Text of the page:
“We declare that the war is finally over and that interested parties will seek to establish a peace regime on the peninsula” or something along the line will be the gist of an official ‘declaration’ to terminate the Korean War. As encapsulated in the title, it is just a declaration -- a political, diplomatic statement without binding legal effect. Even if adopted, it itself does not change the present Armistice Agreement. So, it is an easy target. At least so it seemed. After the sluggish meetings in July, however, such a declaration is still an elusive target. With the first milestone left up in the air, US-North Korea negotiations are losing momentum.
Hopes are still alive that one can be announced during the UN General Assembly session in New York in September, or sometime in the fall, or at least by the end of the year. Under the circumstances, it seems critical to clear this milestone -- adopting a declaration to officially terminate the Korean War -- in due course.
A declaration does not solve the problem, nor does it guarantee peace. Nonetheless, under the unique situations of Korea, a declaration of that nature is absolutely essential to initiating a peace discussion seriously. More than anything else, its symbolic weight will be immense. They say what we have here on the peninsula is the longest armistice regime in modern history. Declaring “officially” to the world that the regime is coming to an end is a prerequisite first step to wrap up the old regime and explore a future one. Were it not for the closure of an old chapter, a new one could not be opened. That is why an official declaration to terminate the hostilities, even still maintaining the armistice regime during the pendency of the peace regime discussion, is important and critical. It is a way station between an armistice regime and a peace regime.
We feel that the euphoria in May and June is subsiding as US-North Korea negotiations and inter-Korean meetings are raising more questions and doubts. This is the moment when eagle eyes and sharp ears are needed to spot any loophole, caveat or trick. It is also true that an official declaration may well be taken advantage of by North Korea. That said, a declaration is still necessary if we are serious about giving peace a chance, because without it we cannot even start the discussion on peace. Perhaps we can view a declaration as the “starting point” of peace negotiations, which may or may not succeed.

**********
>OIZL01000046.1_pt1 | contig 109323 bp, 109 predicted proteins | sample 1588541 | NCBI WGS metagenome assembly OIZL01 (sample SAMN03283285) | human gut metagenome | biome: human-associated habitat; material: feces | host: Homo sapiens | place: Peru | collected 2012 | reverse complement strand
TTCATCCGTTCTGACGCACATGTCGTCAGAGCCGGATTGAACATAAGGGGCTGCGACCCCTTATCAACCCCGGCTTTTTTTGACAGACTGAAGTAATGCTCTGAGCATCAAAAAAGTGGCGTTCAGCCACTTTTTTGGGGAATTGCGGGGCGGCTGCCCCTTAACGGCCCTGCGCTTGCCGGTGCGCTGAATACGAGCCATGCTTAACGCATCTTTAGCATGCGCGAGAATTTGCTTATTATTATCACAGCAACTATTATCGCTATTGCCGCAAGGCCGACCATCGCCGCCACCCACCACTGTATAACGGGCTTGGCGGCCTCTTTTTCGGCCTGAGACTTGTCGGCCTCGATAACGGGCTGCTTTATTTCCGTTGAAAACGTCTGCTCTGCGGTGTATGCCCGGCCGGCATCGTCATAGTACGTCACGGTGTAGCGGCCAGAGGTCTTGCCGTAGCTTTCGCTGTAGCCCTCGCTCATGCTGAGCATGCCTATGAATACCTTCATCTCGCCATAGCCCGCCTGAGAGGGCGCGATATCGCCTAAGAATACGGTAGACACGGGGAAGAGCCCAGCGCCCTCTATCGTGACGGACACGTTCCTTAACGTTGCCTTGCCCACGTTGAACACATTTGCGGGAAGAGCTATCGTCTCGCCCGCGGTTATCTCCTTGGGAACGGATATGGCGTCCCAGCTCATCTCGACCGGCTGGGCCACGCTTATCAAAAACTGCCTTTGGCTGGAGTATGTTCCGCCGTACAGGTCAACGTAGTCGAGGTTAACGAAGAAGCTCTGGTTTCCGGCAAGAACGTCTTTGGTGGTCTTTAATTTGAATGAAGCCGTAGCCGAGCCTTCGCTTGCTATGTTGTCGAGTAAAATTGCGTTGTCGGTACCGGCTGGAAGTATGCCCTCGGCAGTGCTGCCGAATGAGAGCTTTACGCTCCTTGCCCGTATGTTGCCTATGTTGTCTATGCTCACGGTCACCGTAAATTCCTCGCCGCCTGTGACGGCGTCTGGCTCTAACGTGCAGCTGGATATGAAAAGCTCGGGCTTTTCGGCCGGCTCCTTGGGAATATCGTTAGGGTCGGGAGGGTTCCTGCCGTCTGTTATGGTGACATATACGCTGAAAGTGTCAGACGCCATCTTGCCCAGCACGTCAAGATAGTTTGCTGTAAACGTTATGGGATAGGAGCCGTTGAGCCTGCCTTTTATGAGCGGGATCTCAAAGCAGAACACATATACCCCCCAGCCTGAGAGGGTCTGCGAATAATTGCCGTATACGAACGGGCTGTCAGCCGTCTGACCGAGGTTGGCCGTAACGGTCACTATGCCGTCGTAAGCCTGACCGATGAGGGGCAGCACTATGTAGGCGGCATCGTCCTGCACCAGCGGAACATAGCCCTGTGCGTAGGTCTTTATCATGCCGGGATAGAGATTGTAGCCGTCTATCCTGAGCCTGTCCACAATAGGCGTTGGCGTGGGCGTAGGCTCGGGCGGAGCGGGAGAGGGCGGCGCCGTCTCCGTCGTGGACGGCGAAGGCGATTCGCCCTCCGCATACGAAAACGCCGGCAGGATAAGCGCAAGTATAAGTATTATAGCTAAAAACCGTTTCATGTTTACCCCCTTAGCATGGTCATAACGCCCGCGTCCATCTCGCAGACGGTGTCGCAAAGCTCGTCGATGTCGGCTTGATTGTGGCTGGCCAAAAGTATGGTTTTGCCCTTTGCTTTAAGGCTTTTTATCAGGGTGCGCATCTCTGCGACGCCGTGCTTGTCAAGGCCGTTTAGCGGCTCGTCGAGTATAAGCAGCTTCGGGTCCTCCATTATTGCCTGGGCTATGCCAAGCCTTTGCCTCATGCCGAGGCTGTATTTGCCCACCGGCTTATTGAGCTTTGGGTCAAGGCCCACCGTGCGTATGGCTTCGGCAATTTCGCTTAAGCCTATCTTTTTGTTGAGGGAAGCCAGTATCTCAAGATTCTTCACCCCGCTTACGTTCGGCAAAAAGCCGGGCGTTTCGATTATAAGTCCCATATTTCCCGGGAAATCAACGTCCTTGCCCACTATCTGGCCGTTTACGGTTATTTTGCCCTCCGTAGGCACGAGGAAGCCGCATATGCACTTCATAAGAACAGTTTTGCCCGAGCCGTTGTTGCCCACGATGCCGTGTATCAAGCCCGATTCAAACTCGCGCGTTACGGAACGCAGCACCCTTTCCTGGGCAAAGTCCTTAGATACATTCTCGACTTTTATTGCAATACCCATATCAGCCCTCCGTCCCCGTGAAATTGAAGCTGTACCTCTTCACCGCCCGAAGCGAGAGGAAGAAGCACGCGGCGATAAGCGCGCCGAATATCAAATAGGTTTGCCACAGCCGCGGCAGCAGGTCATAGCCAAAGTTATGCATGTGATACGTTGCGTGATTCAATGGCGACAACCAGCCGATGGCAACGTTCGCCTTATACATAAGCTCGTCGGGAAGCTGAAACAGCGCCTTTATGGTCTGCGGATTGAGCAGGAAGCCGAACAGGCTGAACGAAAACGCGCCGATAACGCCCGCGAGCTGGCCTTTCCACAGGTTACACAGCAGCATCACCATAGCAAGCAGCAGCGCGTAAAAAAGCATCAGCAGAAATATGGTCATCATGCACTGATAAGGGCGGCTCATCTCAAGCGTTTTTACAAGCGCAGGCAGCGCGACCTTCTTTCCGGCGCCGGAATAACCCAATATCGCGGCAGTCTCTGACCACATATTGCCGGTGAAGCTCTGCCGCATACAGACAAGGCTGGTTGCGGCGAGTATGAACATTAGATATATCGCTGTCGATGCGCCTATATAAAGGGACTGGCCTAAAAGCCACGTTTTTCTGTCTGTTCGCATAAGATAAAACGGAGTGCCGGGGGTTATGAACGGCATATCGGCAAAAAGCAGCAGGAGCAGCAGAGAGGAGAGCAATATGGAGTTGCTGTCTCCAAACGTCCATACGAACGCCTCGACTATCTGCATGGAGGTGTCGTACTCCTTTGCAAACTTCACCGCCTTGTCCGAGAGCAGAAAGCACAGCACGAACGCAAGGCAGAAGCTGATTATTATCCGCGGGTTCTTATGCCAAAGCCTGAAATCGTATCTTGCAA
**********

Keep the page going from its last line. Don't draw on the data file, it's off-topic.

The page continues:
It may be prudent to decouple the two: a declaration on the one hand and a peace treaty on the other. A peace treaty entails a more complex and complicated process: this is a legal framework to lay out rights and obligations for all the interested parties. Naturally, this is something that requires thorough calibration and careful preparation. If anything, it may take a lengthy process. In addition, it is still possible that, unfortunately, a declaration may fail to lead to a peace treaty. It is also possible that, again unfortunately, hostilities may re-emerge when the two sides lose patience during the prospective peace regime discussion. Nonetheless, it is worth a try.
A declaration of termination of war is a political statement to initiate that long process. No stones must be left unturned at this crucial moment. But at the same time, there does not seem to be a plausible reason to treat a declaration as a peace treaty or part of a peace regime, which is more complex and sensitive. Viewed from this perspective, a declaration of the termination of hostilities on the Korean Peninsula can be done relatively quickly, as long as there is agreement in principle and as long as there is a reliable (even if not full) level of trust.
This Friday marks the 65th anniversary of the Korean Armistice Agreement.
Lee Jae-min is a professor of law at Seoul National University. He can be reached at email@example.com. -- Ed.